John Renbourn

Unpentangled: The Sixties Albums

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London's Cherry Red label's Cherry Tree imprint has been on a tear releasing English folk music in the 21st century. They've issued a box of Pentangle albums, another of early recordings by Bert Jansch, and sets by Steeleye Span, among many more. This six-disc box of recordings made by guitarist John Renbourn is a logical, if somewhat oddly titled, entry in that series. While these recordings spotlight Renbourn apart from Pentangle, five were cut before he was in the band. The last disc in this package is Sir John Alot, released in 1968 as Pentangle neared the peak of their popularity.

Three albums here are not solo. Discs one and five give top billing to American-born folk, blues, and gospel singer Dorris Henderson, resident vocalist of the short-lived BBC television show Gadzooks! It’s All Happening. (The show's house band included future Pentangle members bassist Danny Thompson and drummer Terry Cox.) Fans of Rhiannon Giddens might be surprised at just how much her voice and style are indebted to Henderson's. Renbourn, friends with all of the above, had met Henderson in 1964 at a club in Soho. He also performed on the show regularly. Another inclusion here is Bert & John, the famed debut collaboration between the game-changing Pentangle's two future guitarists. (They were roommates at the time.) In addition to Sir John A Lot are two solo Renbourn recordings from 1966: one self-titled and the second Another Monday.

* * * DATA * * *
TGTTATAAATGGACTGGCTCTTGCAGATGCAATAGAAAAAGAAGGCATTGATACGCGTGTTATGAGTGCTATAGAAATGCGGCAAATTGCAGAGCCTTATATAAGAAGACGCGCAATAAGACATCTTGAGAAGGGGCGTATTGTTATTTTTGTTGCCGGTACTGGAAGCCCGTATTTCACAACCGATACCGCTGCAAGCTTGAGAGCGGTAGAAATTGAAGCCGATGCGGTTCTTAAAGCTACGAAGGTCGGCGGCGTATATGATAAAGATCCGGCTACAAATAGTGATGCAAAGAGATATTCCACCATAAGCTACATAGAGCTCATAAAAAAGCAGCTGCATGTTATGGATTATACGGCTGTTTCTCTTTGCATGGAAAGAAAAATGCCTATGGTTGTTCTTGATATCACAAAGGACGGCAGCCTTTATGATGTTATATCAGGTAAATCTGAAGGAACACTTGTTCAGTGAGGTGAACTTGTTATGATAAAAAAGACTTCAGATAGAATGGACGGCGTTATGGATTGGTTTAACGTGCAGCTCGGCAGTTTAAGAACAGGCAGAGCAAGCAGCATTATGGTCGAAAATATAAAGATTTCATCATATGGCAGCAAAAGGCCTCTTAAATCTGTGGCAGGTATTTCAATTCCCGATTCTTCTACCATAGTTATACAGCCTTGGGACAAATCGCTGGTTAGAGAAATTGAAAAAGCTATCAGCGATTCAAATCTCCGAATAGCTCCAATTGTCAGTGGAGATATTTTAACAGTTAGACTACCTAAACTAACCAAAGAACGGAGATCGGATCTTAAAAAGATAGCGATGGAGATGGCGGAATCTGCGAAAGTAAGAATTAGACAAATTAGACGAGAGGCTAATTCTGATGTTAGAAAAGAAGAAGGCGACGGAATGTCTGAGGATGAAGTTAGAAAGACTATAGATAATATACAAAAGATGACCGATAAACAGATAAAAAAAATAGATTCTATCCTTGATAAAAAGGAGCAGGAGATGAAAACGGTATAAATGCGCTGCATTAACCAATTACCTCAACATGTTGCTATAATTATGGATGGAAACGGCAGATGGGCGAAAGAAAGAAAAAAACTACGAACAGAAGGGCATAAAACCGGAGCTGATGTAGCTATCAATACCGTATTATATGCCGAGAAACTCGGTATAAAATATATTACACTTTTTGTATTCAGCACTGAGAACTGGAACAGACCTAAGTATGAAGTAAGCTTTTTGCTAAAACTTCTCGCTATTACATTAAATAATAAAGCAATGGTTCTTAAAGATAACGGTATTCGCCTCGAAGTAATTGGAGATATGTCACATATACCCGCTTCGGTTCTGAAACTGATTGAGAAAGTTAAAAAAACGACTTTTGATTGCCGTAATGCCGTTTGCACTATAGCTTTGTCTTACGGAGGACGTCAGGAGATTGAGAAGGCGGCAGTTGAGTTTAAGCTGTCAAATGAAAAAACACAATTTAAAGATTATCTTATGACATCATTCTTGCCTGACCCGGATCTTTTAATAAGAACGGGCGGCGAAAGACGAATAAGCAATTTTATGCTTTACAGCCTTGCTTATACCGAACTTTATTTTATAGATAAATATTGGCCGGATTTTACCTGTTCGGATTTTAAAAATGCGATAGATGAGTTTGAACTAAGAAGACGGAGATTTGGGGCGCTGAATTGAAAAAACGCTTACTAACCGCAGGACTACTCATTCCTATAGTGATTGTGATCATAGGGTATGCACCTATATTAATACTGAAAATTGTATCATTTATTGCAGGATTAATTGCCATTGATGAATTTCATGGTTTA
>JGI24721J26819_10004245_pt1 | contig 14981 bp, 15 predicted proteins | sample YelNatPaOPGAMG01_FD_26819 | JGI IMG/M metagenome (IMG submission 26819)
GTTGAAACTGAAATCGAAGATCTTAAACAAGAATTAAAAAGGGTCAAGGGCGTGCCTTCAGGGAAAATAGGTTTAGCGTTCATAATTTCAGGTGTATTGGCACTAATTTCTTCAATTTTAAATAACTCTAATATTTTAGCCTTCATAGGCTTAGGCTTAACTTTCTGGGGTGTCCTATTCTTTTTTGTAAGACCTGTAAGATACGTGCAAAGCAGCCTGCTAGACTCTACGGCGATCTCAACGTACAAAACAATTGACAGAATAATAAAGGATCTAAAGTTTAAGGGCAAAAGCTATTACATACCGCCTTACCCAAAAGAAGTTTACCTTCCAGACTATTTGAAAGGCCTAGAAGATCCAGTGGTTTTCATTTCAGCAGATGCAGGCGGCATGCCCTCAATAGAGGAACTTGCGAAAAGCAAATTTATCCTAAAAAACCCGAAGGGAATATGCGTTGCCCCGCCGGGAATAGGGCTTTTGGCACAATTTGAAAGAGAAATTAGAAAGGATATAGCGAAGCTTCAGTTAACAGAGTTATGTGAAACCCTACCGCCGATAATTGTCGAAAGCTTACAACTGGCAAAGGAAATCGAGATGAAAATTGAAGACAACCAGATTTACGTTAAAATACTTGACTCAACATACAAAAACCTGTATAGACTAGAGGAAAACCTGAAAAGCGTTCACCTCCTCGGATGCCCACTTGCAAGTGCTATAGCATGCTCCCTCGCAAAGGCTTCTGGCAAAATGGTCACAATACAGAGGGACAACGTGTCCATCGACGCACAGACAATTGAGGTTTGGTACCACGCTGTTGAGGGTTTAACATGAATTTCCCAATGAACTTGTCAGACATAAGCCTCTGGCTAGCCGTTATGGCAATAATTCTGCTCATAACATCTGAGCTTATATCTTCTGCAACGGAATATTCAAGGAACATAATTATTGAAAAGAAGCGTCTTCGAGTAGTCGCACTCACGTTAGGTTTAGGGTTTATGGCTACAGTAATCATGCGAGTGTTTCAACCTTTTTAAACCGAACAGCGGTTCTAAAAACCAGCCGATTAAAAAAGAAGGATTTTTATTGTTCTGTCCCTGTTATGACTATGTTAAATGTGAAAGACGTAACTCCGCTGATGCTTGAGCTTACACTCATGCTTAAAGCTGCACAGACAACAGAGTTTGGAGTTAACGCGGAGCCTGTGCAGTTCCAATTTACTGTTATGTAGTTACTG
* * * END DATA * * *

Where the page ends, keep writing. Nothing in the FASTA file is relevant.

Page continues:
All six records have been appended with select, beautifully articulate bonus tracks -- any of them could have easily made the final cut at the time. Virtually nothing included is from the "dead dogs" files. What is startling is how technically gifted Renbourn was at this early juncture. While the Bert & John disc reveals him as a far more conventional player than his chance-taking partner, Renbourn's finesse is what stands out. Accompanying Henderson on Bob Dylan's "Mr. Tambourine Man" -- from There You Go, disc one -- the song sparkles with unique runs taken from folk history, while traditional songs such as "Cotton-Eyed Joe" and "The Hangman" are startling for their sophisticated yet reverent updates of British Isles fingerstyle playing. Renbourn doesn't play on the entirety of Henderson's Watch the Stars (disc five), but when he does, such as on a rag-blues reading of "God Bless the Child," he puts the tune firmly between the Delta tradition and early jazz, informing the timbre of Henderson's vocal phrasing. Other highlights include a smoking take of "John Henry" from Renbourn's self-titled LP alongside his read of Jackson C. Frank's immortal "Blues Run the Game." The version of "Can't Keep from Crying" on Another Monday is one of several that features Jacqui McShee on vocals -- another is "Nobody's Fault But Mine" with Renbourn playing bottleneck slide. Throughout this collection, the remastered sound by Oli Hemingway is breathtaking. The extensive liner essay by compilation producer David Wells is revelatory, and he also included a massive number of rare photos in the booklet. This set is essential not only for fans of Renbourn's but of British folk during the '60s. The sound quality alone is worth the (re)purchase price, and the bonus tracks make what was already wonderful a treasure.

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